As no sizeable source of learning object metadata was available for use to develop and test a browser with, a decision was made to substitute other sources of data. Initially, plain-text documents were parsed into sentences and descriptive data was generated based on sentence length, patterns of punctuation, vowel density, etc. to form a multidimensional data set. This was not, however, a very realistic use case, so the application was changed to accept an XML description of a filesystem supplied as test data for the InfoVis 2003 Contest, presented by the IEEE Symposium on Information Visualization. This filesystem produced approximately 3,000 descriptions with ten descriptive dimensions. The project described here is an attempt at a novel method to browse the data contained in this set.
The current project draws on concepts from three fields of infovis: document collections, multidimensional visualization, and dynamic queries.
The simplest analogy for the multidimensional search is Internet search engines. Searching for records that satisfy some (possibly complex) query is not a novel problem. It is in the presentation of search results, especially with some degree of ranking based on relevance to the original search, that different interfaces have differing degrees of success. Google presents a limited (single field) interface, but despite this is widely respected as giving generally highly relevant search results. Google's Advanced Search presents nine data-related fields and several other search-modifying (inclusion, exclusion, filtering) fields. Other more adventurous efforts have been made by Kartoo, which presents the results of a meta-search in graphical form, connecting various results with paths which may be interacted with in order to change the search query.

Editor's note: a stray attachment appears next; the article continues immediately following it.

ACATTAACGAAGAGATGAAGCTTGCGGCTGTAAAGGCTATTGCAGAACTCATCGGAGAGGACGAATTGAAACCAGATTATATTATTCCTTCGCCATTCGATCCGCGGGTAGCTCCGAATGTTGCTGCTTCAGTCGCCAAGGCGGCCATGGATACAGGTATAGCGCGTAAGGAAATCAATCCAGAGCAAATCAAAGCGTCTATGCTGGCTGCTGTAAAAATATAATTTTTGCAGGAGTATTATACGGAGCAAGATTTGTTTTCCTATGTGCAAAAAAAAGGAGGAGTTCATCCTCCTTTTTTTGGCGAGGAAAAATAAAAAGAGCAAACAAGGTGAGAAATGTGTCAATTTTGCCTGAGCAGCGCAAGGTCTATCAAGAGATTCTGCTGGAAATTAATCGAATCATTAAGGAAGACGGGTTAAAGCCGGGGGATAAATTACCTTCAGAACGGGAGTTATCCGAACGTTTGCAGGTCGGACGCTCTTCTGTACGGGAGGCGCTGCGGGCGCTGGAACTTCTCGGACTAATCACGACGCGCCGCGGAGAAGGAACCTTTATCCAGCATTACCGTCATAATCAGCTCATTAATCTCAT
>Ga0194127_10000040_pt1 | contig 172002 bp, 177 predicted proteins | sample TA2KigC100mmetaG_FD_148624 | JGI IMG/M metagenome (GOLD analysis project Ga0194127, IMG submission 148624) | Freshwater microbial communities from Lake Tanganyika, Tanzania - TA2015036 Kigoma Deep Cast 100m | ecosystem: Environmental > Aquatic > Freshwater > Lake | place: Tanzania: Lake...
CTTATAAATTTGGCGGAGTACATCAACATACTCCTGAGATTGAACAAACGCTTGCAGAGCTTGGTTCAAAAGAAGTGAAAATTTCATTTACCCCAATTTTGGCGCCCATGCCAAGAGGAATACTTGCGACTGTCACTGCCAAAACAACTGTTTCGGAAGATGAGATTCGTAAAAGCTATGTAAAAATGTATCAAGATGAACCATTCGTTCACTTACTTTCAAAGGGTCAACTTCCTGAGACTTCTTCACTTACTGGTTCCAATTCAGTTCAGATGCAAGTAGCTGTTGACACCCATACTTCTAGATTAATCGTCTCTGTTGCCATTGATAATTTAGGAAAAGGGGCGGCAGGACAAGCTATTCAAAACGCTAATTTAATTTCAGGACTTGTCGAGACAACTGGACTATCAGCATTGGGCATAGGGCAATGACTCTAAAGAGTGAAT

Other work such as Galaxies and ThemeView create visualizations based on similarities among many documents. Themes are identified and used to aggregate documents together in a graphical representation. In relation to this project, however, the actual content of a learning object is not available: only its metadata description. Nevertheless, the Galaxies approach provided most of the inspiration for this project.